SCENES FROM A MARRIAGE SELECTION| ESSENTIAL VIEWING: MANAL KAYIRU

“Scenes from a marriage selection”

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I do not remember when was the first time I saw Manal Kayiru, but it must have been a very long time ago and with  some certainty I can say that it was an afternoon movie; I have since watched it multiple times at multiple points of time; classic is a word that has been tossed around as tags for many movies and is a word that should be used only after much deliberation, but Manal Kayiru has the word classic written all over it.

No one has made films relentlessly on the problems of the middle class woman like Visu, can only be compared to the nothingness and existentialism in the films of Woody Allen.(Unmeasured comparison)

And in the core of the problems of the fairer sex was marriage.

Oh but wait, weren’t Visu’s films stagey? Thoroughly dipped in the sentimentality of the time and mostly adapted from stage plays and really looked like a televised one, that they may be but, they are not without their own inventiveness.

To continue with the Woody Allen analogy, Manal Kayiru can be called the ‘Annie Hall’ of Visu’s career which began from the stage, the film in which he found the balance and his own space within Tamil film making.

It is the world of 1982, unknown and seemingly distant to the now world of shaadi and bharat matrimony; a middle class man has aspirations, not two but eight(including bizarre ones like failing in college). If you had been a daughter’s father in eighties and before, conditions is not a word that you would have wanted to hear.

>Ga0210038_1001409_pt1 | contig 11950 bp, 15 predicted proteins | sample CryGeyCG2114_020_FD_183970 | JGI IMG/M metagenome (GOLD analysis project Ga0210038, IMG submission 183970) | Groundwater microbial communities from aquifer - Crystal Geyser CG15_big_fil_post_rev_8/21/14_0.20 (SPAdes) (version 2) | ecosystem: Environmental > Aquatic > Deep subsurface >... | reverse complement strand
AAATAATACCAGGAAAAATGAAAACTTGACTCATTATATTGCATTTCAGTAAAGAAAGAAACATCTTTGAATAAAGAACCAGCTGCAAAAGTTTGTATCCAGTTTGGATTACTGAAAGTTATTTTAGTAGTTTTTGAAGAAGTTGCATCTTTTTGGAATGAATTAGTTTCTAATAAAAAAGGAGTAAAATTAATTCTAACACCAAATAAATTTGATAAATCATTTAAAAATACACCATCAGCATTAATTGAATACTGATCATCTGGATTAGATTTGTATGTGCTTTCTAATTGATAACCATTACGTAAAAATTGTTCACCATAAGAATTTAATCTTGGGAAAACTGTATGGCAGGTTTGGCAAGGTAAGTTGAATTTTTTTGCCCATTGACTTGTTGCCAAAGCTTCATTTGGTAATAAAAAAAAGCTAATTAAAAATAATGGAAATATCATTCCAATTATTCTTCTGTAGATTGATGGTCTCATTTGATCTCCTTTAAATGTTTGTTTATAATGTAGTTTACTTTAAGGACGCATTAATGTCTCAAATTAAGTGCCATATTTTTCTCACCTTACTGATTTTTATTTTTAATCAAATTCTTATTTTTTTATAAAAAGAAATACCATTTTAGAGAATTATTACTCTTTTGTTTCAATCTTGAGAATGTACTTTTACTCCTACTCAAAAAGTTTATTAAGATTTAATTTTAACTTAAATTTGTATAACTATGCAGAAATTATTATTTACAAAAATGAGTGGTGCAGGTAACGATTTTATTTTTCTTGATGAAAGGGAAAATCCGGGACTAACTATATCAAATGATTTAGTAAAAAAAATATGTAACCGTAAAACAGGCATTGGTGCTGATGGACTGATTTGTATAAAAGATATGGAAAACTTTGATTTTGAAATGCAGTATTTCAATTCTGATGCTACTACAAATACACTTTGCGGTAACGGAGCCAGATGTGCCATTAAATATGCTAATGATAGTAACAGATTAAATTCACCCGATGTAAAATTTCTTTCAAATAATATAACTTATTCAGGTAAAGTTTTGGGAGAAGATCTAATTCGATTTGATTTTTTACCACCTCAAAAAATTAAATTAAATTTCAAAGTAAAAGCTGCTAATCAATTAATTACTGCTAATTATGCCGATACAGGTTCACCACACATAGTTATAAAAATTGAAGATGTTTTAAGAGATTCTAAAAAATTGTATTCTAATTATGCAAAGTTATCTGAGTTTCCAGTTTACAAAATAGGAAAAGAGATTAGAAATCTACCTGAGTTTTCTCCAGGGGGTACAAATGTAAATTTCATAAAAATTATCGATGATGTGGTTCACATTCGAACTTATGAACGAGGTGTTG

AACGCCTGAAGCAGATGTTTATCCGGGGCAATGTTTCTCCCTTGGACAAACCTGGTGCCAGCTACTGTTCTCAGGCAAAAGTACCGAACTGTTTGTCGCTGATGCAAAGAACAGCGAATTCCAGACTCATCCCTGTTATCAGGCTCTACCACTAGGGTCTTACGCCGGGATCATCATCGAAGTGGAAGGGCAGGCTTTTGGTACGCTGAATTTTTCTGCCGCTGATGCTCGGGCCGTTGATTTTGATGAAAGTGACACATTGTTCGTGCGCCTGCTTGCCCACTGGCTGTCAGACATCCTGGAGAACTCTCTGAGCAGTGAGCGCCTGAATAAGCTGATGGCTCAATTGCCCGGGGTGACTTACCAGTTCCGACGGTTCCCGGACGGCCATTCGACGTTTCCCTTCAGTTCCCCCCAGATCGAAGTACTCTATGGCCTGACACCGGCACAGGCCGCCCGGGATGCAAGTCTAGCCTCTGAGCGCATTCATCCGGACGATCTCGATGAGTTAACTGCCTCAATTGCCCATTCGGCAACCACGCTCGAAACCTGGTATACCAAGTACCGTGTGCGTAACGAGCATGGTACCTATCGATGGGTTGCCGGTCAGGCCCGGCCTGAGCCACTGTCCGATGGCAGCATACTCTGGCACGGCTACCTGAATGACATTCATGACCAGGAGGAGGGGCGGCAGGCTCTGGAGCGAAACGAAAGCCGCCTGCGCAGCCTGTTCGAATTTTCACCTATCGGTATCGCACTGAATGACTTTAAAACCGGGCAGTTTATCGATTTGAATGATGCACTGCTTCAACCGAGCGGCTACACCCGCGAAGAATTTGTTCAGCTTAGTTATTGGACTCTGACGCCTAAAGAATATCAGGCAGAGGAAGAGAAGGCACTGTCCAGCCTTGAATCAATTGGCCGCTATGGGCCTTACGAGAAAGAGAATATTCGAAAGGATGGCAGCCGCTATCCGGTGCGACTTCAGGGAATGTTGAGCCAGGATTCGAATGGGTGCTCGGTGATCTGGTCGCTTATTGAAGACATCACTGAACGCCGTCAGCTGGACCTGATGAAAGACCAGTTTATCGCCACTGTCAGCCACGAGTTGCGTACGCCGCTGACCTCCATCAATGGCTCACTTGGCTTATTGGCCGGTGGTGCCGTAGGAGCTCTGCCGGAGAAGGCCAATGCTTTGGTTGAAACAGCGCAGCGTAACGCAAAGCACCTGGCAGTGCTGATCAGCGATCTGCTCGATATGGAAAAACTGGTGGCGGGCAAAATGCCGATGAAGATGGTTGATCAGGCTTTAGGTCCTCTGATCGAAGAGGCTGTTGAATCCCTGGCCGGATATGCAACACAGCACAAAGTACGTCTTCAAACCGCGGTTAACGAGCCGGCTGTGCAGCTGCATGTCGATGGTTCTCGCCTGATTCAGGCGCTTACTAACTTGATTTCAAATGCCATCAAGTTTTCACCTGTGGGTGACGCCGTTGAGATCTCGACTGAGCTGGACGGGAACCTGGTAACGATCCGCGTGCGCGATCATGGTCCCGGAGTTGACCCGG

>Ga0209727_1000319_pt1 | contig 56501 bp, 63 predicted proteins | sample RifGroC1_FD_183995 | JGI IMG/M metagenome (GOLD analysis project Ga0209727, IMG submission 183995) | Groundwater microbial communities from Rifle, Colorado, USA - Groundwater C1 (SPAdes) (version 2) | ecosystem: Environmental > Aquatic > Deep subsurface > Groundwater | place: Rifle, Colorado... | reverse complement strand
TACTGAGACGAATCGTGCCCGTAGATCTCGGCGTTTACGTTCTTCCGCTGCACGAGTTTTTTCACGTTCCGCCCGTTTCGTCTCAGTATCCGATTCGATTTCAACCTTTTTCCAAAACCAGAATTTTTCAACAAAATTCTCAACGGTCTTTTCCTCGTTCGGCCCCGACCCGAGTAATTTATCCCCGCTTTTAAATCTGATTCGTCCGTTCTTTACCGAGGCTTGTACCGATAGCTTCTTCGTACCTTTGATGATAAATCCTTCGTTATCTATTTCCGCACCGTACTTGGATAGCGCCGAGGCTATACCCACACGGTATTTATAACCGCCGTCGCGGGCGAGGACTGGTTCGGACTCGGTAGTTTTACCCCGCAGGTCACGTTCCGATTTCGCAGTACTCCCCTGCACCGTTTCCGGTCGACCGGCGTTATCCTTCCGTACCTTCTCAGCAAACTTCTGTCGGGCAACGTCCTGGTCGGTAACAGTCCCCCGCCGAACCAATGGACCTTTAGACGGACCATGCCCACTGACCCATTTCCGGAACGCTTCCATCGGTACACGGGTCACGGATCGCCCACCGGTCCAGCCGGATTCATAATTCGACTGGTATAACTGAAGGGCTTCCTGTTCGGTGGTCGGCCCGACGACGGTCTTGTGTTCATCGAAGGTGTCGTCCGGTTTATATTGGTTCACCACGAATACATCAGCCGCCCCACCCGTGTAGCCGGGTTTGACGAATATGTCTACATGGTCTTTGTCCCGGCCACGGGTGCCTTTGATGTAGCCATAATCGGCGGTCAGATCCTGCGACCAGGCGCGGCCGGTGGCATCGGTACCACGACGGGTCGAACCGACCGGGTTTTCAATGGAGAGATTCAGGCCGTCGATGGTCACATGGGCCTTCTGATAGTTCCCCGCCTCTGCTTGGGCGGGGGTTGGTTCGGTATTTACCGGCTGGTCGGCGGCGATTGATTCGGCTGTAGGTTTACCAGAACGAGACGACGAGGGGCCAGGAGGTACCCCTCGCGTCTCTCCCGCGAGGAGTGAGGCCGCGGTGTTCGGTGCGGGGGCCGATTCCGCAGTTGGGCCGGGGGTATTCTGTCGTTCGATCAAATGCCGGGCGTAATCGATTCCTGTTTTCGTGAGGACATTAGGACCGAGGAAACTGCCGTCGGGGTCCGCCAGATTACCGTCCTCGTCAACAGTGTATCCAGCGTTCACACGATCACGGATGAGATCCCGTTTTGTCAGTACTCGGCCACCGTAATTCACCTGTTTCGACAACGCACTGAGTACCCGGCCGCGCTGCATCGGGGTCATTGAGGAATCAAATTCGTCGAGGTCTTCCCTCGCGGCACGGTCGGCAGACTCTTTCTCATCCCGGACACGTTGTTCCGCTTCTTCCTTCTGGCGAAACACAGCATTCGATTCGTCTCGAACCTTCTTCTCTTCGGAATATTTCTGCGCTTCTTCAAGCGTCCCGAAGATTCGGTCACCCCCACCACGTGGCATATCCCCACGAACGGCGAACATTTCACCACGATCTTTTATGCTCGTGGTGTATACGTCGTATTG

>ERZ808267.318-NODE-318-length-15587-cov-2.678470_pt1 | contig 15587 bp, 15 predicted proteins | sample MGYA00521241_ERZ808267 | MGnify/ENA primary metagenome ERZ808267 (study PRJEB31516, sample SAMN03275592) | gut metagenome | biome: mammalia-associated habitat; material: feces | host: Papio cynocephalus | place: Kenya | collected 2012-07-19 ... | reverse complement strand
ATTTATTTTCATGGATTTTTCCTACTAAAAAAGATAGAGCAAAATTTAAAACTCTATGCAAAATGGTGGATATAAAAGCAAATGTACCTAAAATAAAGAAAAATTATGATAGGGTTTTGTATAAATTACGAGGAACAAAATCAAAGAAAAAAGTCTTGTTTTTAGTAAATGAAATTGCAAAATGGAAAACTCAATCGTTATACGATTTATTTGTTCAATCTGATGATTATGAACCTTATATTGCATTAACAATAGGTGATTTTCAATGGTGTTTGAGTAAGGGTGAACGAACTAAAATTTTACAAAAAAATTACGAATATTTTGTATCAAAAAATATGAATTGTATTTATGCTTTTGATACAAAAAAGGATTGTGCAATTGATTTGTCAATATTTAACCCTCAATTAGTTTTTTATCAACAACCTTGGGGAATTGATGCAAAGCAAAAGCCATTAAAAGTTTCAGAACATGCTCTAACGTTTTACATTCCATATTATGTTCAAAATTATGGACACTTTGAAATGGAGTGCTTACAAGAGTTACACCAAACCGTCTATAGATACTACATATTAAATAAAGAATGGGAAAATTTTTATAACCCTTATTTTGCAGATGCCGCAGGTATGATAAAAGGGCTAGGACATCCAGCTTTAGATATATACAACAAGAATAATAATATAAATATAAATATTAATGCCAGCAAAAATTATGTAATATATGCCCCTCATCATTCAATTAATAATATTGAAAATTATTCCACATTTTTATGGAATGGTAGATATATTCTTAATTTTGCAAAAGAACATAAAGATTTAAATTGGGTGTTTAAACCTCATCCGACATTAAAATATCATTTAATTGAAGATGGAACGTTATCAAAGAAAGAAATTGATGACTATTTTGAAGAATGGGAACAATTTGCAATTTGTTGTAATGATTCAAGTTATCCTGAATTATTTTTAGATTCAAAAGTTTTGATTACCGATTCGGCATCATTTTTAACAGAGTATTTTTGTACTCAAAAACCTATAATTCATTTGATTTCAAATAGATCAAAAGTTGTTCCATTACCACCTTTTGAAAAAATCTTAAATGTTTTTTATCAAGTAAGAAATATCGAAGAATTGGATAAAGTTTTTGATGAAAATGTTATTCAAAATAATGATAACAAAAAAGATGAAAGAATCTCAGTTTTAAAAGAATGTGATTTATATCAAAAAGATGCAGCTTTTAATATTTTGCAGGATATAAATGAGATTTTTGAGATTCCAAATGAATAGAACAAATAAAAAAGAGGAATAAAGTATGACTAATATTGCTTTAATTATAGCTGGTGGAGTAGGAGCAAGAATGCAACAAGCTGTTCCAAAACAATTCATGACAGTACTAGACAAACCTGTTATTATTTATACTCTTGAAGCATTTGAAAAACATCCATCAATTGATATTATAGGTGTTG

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That is the thing with comedy, it takes away that tears that go behind the thought of these jokes; and this is where Visu stands tall as a maker of socio-comedy films, he never cuts down on the seriousness of the issue; yes the eight rules seem ridiculous but by the time we reach the end, these rules represent the stupidity of ourselves and how big a deal it was to get a girl married. An achievement worth putting into your CV types.(Again now, everyone will put anything on the CV, I was talking about the eighties)

To thank God for how things have changed is being childishly optimistic, marriage selection has remained a sort of gruelling job interview, the only things that have changed has been the medium and now that both sides can do this ticking of checkboxes exercise, before thanking God reflect on Darwin and this quite unnatural selection.

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Enter Naradar Naidu, who completely randomises this process; with Manal Kayiru, my formative thoughts about marriage has been about co-existence rather than the one of selection, and this is primarily because of Manal Kayiru, selection in this case so seems like a recruitment for a slave, but what about expectations?